While the health crisis is improving and “ongoing vaccinations offer hope for a return to more normal conditions later this year,” Mr. Powell said, “the path of the economy continues to depend significantly on the course of the virus and the measures taken to control its spread.”

Story continues below advertisement

Mr. Powell will testify before the U.S. House of Representatives Financial Services Committee on Wednesday as part of his mandated twice-a-year appearances on Capitol Hill to provide an update on the economy.

Be smart with your money. Get the latest investing insights delivered right to your inbox three times a week, with the Globe Investor newsletter. Sign up today.

Your Globe

Build your personal news feed

  1. Follow topics and authors relevant to your reading interests.
  2. Check your Following feed daily, and never miss an article. Access your Following feed from your account menu at the top right corner of every page.

Follow topics related to this article:

View more suggestions in Following Read more about following topics and authors
Report an error
Due to technical reasons, we have temporarily removed commenting from our articles. We hope to have this fixed soon. Thank you for your patience. If you are looking to give feedback on our new site, please send it along to feedback@globeandmail.com. If you want to write a letter to the editor, please forward to letters@globeandmail.com.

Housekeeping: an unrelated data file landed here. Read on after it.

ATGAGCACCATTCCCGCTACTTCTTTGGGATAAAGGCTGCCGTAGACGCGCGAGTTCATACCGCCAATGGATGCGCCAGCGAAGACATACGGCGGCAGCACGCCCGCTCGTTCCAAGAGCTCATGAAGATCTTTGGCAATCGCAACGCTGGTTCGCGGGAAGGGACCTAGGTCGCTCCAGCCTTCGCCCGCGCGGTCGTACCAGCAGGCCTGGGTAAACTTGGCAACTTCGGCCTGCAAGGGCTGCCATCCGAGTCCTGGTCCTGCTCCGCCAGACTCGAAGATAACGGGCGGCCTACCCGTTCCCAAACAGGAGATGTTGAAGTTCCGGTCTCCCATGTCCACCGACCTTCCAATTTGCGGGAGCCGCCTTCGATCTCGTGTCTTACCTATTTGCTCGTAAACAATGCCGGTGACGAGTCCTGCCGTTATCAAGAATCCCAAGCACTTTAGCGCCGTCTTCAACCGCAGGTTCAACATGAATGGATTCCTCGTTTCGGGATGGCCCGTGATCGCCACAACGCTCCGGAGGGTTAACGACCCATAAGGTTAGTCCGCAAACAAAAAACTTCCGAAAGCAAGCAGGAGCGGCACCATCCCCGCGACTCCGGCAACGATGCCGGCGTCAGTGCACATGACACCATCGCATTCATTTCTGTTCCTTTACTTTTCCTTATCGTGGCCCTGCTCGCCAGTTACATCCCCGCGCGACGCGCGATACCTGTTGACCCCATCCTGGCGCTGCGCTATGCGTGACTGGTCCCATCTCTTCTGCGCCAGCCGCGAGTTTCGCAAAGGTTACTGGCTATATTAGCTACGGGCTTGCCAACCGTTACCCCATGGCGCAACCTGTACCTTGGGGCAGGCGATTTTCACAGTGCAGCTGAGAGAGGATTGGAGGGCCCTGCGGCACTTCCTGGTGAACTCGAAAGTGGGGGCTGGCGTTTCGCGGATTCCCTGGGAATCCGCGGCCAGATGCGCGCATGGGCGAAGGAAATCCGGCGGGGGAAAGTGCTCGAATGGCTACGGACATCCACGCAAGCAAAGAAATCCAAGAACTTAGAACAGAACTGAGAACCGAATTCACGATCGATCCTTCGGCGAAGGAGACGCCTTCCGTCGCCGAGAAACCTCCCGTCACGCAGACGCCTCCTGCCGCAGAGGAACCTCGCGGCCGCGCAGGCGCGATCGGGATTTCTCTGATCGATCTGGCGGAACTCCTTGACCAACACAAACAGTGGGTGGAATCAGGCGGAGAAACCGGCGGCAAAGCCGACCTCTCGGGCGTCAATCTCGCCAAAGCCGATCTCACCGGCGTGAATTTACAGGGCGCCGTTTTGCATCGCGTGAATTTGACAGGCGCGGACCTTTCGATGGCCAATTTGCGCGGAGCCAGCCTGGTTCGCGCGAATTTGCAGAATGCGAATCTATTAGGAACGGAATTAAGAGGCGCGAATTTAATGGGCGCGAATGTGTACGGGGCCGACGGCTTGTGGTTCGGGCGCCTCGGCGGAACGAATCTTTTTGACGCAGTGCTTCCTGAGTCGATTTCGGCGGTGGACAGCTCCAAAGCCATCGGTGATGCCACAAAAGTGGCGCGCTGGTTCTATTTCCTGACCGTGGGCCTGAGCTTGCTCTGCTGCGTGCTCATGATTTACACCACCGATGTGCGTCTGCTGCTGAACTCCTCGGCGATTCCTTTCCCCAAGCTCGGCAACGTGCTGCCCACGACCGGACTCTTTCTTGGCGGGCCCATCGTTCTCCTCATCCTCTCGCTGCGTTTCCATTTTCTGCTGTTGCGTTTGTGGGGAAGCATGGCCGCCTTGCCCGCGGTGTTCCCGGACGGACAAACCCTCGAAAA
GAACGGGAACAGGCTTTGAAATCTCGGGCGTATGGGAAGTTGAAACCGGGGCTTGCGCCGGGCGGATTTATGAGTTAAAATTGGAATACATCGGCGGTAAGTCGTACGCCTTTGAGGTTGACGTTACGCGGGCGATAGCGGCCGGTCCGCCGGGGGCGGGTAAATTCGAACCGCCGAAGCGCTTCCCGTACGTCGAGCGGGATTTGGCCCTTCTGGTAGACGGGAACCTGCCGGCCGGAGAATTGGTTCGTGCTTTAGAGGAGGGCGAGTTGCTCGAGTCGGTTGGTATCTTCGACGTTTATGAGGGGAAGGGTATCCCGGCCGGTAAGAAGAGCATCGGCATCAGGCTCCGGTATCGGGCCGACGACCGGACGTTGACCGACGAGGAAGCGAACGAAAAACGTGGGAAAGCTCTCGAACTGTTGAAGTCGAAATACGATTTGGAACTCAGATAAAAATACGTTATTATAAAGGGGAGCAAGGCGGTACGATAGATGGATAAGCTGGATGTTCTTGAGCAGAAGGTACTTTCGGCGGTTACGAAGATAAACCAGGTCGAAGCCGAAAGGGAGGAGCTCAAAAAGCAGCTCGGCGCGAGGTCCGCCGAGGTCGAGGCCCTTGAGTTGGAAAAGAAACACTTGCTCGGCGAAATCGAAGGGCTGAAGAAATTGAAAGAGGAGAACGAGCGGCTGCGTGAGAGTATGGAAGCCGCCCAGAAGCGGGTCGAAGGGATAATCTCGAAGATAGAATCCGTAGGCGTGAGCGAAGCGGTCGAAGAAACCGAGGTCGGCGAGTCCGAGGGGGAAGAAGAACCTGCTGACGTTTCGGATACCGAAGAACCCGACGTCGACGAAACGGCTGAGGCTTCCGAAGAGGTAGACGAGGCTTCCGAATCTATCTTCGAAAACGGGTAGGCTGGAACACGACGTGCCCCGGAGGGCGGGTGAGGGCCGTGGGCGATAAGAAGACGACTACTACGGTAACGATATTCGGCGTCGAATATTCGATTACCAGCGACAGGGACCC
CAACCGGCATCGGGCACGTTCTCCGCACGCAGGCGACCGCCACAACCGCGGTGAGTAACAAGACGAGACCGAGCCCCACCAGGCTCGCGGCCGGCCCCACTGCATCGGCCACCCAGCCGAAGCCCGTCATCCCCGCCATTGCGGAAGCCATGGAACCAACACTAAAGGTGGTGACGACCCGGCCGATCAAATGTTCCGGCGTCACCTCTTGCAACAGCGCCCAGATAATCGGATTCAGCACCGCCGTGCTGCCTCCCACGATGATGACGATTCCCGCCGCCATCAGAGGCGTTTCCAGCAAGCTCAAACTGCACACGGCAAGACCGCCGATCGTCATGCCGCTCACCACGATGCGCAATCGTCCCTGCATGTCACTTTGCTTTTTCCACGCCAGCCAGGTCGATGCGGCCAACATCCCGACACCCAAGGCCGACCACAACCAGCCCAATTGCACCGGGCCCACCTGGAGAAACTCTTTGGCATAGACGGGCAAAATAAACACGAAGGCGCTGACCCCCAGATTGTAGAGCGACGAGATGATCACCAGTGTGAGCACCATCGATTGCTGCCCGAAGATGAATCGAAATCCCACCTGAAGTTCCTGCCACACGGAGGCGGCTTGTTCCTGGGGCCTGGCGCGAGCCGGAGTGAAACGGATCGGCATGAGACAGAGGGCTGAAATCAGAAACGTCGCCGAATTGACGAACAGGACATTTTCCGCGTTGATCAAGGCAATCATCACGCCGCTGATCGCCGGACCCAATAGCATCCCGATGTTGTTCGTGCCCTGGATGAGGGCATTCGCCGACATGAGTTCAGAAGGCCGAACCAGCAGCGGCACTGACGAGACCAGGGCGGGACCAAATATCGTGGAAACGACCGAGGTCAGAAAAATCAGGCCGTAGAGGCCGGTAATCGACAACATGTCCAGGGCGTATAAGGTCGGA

Welcome to The Globe and Mail’s comment community. This is a space where subscribers can engage with each other and Globe staff. Non-subscribers can read and sort comments but will not be able to engage with them in any way. Click here to subscribe.

If you would like to write a letter to the editor, please forward it to letters@globeandmail.com. Readers can also interact with The Globe on Facebook and Twitter .

Welcome to The Globe and Mail’s comment community. This is a space where subscribers can engage with each other and Globe staff. Non-subscribers can read and sort comments but will not be able to engage with them in any way. Click here to subscribe.

If you would like to write a letter to the editor, please forward it to letters@globeandmail.com. Readers can also interact with The Globe on Facebook and Twitter .

Welcome to The Globe and Mail’s comment community. This is a space where subscribers can engage with each other and Globe staff.

We aim to create a safe and valuable space for discussion and debate. That means:

  • Treat others as you wish to be treated
  • Criticize ideas, not people
  • Stay on topic
  • Avoid the use of toxic and offensive language
  • Flag bad behaviour

If you do not see your comment posted immediately, it is being reviewed by the moderation team and may appear shortly, generally within an hour.

We aim to have all comments reviewed in a timely manner.

Comments that violate our community guidelines will not be posted.

UPDATED: Read our community guidelines here

Discussion loading ...

To view this site properly, enable cookies in your browser. Read our privacy policy to learn more.
How to enable cookies